The phrase "if it sounds too good to be true, it probably is" is a mantra to stick by when it comes to investing, particularly in HK where there are plenty of shiny investment opportunities dangled in front of us. As mentioned above, boring is best.
Read Tim Hale's Smarter Investing. It is quite UK focused but a worthwhile intro to index investing.
This topic has been a long term interest of mine and I am slowly building my understanding of how it all works in the context of Hong Kong. One of the things I would like some advice with, and I believe it is pertinent to the OP's original question is this:
How do I actually take my money and put it into the stock market? Should I be doing it through my bank or using a broker?
I know this is a NOOB level question, but I aren't afraid to ask it. One of the methods I am aware of is investing through my bank (HSBC) but would I be hit heavily with fees compared to using a broker? What are my options here?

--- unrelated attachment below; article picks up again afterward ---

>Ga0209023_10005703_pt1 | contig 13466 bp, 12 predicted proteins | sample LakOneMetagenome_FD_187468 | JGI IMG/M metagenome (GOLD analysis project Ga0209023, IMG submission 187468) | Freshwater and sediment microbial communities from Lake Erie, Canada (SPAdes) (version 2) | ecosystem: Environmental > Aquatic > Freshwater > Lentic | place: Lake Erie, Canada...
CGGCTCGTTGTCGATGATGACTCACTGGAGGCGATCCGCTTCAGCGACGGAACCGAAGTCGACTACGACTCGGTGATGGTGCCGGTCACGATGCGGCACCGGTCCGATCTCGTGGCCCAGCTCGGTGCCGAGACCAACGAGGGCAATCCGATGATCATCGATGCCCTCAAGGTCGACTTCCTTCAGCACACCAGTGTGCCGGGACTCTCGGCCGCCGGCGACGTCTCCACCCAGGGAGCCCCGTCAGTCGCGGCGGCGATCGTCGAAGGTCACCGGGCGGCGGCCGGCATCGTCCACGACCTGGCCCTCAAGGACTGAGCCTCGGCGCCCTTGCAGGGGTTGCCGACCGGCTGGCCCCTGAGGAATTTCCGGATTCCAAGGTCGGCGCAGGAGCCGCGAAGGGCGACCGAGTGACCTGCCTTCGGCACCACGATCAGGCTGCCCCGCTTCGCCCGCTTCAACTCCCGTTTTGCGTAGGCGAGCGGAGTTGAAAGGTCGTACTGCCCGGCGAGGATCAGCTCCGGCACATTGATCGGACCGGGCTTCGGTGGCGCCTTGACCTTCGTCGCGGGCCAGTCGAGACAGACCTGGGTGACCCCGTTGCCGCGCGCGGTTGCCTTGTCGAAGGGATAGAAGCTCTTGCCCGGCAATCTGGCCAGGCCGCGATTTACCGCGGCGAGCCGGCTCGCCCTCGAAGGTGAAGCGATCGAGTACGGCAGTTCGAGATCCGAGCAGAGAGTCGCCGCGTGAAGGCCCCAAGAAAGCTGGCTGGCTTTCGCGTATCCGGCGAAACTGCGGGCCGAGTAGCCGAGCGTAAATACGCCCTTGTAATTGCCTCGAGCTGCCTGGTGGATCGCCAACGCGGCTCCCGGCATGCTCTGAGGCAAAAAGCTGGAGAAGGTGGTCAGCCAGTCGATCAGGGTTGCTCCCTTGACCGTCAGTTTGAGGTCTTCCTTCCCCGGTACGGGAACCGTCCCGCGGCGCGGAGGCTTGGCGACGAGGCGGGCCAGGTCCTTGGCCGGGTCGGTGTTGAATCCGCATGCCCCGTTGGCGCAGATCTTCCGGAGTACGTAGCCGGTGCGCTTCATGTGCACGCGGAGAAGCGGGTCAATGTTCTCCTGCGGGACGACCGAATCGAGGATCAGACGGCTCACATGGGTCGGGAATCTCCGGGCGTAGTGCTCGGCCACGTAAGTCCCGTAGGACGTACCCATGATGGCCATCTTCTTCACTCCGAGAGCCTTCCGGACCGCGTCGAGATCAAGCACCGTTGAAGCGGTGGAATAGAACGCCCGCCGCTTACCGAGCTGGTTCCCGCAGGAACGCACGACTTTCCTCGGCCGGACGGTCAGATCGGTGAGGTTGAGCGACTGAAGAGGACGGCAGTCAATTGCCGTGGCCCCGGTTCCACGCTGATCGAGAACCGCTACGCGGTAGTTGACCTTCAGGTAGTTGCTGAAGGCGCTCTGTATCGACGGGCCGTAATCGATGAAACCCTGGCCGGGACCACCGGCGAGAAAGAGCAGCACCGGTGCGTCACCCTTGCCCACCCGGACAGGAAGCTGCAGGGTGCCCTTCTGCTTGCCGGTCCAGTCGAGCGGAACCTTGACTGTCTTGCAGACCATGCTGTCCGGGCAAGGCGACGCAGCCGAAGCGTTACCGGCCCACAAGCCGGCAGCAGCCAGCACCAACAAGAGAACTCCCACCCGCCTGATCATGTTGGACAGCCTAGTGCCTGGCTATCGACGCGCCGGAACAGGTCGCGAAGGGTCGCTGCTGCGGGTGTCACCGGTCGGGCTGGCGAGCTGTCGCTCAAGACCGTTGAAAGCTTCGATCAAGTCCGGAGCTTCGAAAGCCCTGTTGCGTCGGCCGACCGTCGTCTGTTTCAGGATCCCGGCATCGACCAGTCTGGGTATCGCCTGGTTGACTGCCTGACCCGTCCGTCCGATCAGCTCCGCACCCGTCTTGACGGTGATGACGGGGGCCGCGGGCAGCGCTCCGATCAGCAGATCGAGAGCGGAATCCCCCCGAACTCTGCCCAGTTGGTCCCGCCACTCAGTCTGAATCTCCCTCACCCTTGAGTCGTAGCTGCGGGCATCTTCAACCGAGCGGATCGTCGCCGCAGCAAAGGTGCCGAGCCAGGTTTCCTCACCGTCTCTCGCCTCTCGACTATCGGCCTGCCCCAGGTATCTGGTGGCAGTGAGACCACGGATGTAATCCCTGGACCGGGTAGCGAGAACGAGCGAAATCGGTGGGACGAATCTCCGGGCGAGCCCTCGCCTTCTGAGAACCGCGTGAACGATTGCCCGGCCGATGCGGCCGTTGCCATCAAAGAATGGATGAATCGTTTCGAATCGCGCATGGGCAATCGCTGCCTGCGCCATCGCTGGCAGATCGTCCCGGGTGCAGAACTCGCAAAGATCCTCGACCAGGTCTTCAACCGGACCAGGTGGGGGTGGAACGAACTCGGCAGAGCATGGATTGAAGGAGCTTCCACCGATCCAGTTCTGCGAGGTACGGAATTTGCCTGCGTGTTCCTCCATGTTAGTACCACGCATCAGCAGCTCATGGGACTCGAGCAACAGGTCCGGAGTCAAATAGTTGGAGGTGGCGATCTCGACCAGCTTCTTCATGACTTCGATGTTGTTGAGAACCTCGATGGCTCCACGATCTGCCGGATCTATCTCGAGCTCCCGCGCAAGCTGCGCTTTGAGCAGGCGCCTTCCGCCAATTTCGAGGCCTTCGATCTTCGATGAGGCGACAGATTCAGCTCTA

Thank you for you patience!
*For context, I have done a bit of reading on the subject of investing in general. Some of those books include: A Random Walk Down Wall Street, Investment books by John Boogle, Tony Robbins, etc and many more titles outside of this scope and my general consensus is that long term investment with low fees that track the S&P (and similar funds) is the way to go and that os the mentality and approach I have thus far. I am very fond of Vangaurd for this very purpose.
The easiest thing might be to go through your already existing bank's brokerage services. You can certainly get cheaper trades by using a broker like Interactive Brokers, but I think for 90% of people, they shouldn't be trading in and out of positions. I feel like given your existing reading, you should be pretty sold on the passive investment camp and low cost ETFs. So the marginal difference in fees for investing between your bank and a broker should be negligible.
Who do you bank with?
Stick with HSBC - they regularly waive brokerage fees if you BUY through one of several online options.
Have received refunds from them in June and can confirm this.
For a buy and hold portfolio the only reason to go through an online broker should be market access (or a high custody fee). As most here already know with the standard investment accounts at the banks you can’t access LSE for example.
Whole threads about that and alternatives on this forum.
you might want to consider Monthly Investment Plan for Stocks.
hang seng, HSBC, BOC, Standard Chatered have them